Childhood obesity is on the rise, and has been attributed to adverse medical outcomes for children. Most recently, researchers have found that between 23% and 27% of new cases of asthma in children are a direct result of being overweight or obese.
Researchers conducted a retrospective study using the PEDSnet clinical data research network between January 2009 and December 2015. They compared asthma incidence (defined as “≥2 encounters with a diagnosis of asthma and ≥1 asthma controller prescription”) in children aged between 2 and 17 years based on overweight and/or obese versus healthy weight status. Spirometry was used to make a more conclusive asthma diagnosis. Patients were followed for a mean of four years.
Obesity is a major preventable risk factor for pediatric asthma. New study finds 10 percent of all U.S. cases of pediatric asthma could be avoided if weight were not an issue. For more, go to Pediatrics:https://t.co/CS9bIsrtRf
— American Academy of Pediatrics (@AmerAcadPeds) November 26, 2018
Final analyses included data on 507,496 children and 19,581,972 encounters. Incident asthma was more likely to occur in overweight (relative risk [RR]: 1.17; 95% confidence interval [CI]: 1.10–1.25) and obese children (RR: 1.26; 95% CI: 1.18–1.34). Obese children were significantly more likely to have spirometry-confirmed asthma (RR: 1.29; 95% CI: 1.16–1.42).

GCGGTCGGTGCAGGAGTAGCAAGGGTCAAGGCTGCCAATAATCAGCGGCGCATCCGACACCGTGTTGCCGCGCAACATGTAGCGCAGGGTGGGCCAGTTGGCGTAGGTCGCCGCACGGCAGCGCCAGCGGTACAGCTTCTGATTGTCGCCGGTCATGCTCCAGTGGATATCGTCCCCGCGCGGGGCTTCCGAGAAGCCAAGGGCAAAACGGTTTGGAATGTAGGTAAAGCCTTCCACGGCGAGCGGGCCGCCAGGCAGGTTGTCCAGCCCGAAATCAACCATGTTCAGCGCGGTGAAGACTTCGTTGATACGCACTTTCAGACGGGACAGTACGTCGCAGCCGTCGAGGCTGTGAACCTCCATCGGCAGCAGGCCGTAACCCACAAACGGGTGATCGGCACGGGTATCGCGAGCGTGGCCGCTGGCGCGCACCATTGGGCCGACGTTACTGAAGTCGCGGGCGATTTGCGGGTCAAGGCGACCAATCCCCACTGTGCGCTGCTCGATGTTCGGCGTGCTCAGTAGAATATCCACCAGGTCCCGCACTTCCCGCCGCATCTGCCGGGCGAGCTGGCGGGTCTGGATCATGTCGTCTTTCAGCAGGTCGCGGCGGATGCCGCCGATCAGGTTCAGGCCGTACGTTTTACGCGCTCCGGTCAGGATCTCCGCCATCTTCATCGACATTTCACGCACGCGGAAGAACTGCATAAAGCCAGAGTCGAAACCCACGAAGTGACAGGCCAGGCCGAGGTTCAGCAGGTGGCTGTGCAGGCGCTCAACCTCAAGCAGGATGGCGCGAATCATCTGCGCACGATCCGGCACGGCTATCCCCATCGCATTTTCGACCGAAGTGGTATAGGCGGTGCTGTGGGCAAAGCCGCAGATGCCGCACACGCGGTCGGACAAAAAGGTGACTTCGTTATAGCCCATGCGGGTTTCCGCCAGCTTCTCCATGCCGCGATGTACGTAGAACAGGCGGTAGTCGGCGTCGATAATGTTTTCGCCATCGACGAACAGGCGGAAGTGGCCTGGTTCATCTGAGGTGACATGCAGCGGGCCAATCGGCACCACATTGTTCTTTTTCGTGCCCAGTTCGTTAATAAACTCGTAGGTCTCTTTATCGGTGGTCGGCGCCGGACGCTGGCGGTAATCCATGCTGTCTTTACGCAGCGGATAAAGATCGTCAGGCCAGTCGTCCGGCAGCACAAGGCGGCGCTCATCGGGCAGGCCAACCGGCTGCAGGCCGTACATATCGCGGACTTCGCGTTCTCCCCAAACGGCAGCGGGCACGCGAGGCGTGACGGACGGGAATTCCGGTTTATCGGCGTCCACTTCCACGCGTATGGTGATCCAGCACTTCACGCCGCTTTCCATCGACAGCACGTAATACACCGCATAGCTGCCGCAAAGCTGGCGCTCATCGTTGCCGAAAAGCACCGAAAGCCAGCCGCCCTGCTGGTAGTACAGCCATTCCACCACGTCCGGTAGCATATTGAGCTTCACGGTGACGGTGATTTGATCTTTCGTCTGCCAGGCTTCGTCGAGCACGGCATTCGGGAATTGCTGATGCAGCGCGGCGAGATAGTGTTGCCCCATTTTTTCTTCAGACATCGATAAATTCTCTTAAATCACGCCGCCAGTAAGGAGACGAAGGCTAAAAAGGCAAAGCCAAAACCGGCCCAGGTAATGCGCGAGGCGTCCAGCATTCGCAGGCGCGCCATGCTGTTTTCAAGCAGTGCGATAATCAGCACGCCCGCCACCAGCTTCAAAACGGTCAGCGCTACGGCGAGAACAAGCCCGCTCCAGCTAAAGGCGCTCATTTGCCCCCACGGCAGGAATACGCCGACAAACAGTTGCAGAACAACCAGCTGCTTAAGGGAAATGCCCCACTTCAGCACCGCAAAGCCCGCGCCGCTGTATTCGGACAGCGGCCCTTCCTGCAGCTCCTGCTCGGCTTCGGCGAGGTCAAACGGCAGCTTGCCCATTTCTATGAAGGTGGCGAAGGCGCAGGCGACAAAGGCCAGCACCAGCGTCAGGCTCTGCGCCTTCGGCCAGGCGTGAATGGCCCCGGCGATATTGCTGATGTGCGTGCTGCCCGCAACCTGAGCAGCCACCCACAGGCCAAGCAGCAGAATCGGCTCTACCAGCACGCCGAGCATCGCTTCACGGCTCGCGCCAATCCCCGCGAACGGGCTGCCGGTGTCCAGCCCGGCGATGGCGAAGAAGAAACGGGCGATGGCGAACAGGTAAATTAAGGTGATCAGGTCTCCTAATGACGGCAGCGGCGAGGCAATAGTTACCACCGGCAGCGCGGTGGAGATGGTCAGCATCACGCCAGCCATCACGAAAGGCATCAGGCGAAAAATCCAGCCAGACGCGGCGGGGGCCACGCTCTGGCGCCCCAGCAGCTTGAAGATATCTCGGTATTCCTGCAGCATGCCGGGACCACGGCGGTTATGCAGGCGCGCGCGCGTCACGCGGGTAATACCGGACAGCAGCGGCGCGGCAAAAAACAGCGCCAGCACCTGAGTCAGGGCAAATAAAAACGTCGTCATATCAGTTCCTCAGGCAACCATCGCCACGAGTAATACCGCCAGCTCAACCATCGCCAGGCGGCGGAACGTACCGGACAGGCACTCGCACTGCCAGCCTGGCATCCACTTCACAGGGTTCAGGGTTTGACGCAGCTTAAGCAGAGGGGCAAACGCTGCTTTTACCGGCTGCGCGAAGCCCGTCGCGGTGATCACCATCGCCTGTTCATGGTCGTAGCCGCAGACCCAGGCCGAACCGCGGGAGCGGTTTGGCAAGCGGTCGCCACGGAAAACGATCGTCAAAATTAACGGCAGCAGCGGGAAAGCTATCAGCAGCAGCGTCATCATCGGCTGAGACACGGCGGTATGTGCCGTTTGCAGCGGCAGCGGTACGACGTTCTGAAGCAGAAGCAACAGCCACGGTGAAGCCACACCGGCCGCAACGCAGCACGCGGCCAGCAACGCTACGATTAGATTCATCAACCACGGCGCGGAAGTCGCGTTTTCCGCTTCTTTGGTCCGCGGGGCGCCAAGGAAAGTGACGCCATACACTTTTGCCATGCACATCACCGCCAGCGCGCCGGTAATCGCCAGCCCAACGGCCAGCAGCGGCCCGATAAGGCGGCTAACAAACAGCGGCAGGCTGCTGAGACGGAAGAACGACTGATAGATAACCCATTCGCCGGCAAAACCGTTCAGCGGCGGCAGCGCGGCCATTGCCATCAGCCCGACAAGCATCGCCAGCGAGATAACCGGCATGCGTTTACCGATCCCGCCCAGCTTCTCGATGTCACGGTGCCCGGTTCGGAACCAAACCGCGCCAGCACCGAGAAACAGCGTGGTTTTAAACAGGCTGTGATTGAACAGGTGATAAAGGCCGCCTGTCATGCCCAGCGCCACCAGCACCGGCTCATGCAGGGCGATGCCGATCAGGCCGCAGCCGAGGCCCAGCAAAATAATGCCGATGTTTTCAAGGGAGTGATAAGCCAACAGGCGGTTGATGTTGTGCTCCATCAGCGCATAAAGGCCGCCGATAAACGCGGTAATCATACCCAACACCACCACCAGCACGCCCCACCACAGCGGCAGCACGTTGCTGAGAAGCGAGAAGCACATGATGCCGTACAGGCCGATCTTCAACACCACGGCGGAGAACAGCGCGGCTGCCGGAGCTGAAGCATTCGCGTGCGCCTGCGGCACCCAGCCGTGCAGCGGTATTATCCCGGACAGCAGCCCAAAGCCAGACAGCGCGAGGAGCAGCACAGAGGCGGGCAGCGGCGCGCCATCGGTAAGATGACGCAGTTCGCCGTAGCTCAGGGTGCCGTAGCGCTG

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“An estimated 23% to 27% of new asthma cases in children with obesity is directly attributable to obesity,” the researchers wrote. “In the absence of overweight and obesity, 10% of all cases of asthma would be avoided.”
Lead study author Jason E. Lang, MD, an associate pediatrics professor at Duke University, said that obesity may be the only known preventable risk factor for asthma, the most prevalent chronic disease among children.
— Duke Research & Innovation (@dukeresearch) November 27, 2018
“This is another piece of evidence that keeping kids active and at a healthy weight is important,” he said.
One of the study’s limitations is that it was not a controlled trial, Lang said, so future studies may be able to prove a direct causal relationship. But the results of the present study match findings of previous research, which found that losing weight may help improve asthma.
“I think it’s reasonable to be concerned that it’s a causal relationship,” Lang said. “It appears becoming overweight or obese as a child significantly increases your risk of developing asthma, and it’s a significant increase, directing attention again to the importance of preventing obesity at an early age.”